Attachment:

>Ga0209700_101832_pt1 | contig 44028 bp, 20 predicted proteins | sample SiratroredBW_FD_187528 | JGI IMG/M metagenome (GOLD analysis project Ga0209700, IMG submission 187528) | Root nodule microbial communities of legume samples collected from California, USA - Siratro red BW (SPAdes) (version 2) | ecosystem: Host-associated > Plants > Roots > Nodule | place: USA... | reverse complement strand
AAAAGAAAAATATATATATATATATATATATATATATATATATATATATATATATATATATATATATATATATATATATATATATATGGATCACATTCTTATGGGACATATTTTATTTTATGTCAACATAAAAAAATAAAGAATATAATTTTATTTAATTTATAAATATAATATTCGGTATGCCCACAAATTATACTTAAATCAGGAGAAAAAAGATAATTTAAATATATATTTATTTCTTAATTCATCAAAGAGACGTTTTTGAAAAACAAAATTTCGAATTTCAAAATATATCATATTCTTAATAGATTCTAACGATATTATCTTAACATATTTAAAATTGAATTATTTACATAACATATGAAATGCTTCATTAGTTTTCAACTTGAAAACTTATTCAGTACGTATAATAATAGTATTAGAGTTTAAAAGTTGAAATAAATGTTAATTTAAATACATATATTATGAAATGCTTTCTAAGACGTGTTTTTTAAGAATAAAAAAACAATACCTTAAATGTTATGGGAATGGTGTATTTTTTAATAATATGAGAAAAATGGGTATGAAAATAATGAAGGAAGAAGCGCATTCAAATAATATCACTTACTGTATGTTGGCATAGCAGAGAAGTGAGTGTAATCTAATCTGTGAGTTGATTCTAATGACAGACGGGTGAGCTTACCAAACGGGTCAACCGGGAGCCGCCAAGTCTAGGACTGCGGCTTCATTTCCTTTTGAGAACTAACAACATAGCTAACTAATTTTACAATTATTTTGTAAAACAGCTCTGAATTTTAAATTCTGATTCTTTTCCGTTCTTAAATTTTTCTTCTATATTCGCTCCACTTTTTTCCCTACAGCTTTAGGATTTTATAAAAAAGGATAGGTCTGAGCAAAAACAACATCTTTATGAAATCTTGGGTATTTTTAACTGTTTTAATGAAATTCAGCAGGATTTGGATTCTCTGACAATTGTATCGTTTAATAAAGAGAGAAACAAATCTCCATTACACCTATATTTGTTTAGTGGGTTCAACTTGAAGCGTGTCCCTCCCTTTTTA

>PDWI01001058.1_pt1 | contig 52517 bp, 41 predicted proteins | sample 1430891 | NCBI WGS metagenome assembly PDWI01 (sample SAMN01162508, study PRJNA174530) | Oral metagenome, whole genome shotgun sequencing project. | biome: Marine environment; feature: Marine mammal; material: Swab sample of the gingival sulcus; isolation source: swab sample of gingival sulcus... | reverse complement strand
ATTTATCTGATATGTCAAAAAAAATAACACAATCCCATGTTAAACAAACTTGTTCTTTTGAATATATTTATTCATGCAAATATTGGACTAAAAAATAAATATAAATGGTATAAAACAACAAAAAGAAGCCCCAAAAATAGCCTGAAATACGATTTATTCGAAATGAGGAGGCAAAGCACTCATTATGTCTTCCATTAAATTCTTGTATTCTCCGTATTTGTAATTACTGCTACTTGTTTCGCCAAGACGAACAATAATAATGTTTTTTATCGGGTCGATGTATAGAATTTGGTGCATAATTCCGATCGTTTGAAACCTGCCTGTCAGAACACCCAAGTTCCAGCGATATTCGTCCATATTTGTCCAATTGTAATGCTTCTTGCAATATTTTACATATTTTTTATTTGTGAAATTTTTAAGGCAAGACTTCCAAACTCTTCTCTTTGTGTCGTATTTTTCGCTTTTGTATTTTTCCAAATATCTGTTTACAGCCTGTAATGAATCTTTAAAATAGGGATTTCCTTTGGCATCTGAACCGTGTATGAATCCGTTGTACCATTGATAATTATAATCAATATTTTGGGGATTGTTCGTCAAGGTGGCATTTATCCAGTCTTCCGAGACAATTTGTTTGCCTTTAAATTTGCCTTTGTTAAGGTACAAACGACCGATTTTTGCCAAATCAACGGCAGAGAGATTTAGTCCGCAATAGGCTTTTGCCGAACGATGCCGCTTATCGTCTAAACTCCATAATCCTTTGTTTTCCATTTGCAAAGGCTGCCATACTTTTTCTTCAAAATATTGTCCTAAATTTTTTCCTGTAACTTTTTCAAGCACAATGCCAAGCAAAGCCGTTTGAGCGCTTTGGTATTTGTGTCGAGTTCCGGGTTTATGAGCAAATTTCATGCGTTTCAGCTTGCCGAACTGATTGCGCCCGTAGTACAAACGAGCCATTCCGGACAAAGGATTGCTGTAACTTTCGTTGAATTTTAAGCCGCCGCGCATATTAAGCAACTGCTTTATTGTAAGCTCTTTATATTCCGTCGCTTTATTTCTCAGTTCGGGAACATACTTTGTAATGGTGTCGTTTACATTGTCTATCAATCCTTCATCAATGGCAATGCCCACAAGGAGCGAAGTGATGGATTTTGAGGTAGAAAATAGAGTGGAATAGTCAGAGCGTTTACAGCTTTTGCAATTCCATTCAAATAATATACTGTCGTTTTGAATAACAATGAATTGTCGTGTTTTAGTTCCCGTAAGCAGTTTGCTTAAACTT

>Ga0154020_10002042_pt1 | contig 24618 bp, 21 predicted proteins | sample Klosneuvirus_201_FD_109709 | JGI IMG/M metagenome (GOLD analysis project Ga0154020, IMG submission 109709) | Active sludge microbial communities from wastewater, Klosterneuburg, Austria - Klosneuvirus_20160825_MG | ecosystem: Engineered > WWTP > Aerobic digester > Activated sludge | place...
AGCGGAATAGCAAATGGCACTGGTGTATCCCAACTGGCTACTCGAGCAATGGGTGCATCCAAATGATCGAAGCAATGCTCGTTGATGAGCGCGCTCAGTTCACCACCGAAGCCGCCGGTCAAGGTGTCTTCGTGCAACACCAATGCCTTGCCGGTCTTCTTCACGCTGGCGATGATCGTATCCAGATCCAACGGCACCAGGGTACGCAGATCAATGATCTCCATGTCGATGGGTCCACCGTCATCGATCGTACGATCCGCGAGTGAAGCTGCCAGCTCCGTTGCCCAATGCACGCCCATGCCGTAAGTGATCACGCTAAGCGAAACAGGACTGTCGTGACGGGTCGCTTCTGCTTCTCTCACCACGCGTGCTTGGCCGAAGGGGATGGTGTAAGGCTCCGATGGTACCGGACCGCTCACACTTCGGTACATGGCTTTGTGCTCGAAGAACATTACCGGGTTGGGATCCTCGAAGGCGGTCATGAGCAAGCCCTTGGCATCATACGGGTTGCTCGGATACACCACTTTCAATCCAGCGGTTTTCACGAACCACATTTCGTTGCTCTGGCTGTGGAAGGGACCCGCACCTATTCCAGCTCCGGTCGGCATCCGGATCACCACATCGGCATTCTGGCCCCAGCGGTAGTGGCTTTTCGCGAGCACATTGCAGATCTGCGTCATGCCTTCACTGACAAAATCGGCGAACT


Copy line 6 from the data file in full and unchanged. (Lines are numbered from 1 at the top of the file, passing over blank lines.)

AGCGGAATAGCAAATGGCACTGGTGTATCCCAACTGGCTACTCGAGCAATGGGTGCATCCAAATGATCGAAGCAATGCTCGTTGATGAGCGCGCTCAGTTCACCACCGAAGCCGCCGGTCAAGGTGTCTTCGTGCAACACCAATGCCTTGCCGGTCTTCTTCACGCTGGCGATGATCGTATCCAGATCCAACGGCACCAGGGTACGCAGATCAATGATCTCCATGTCGATGGGTCCACCGTCATCGATCGTACGATCCGCGAGTGAAGCTGCCAGCTCCGTTGCCCAATGCACGCCCATGCCGTAAGTGATCACGCTAAGCGAAACAGGACTGTCGTGACGGGTCGCTTCTGCTTCTCTCACCACGCGTGCTTGGCCGAAGGGGATGGTGTAAGGCTCCGATGGTACCGGACCGCTCACACTTCGGTACATGGCTTTGTGCTCGAAGAACATTACCGGGTTGGGATCCTCGAAGGCGGTCATGAGCAAGCCCTTGGCATCATACGGGTTGCTCGGATACACCACTTTCAATCCAGCGGTTTTCACGAACCACATTTCGTTGCTCTGGCTGTGGAAGGGACCCGCACCTATTCCAGCTCCGGTCGGCATCCGGATCACCACATCGGCATTCTGGCCCCAGCGGTAGTGGCTTTTCGCGAGCACATTGCAGATCTGCGTCATGCCTTCACTGACAAAATCGGCGAACT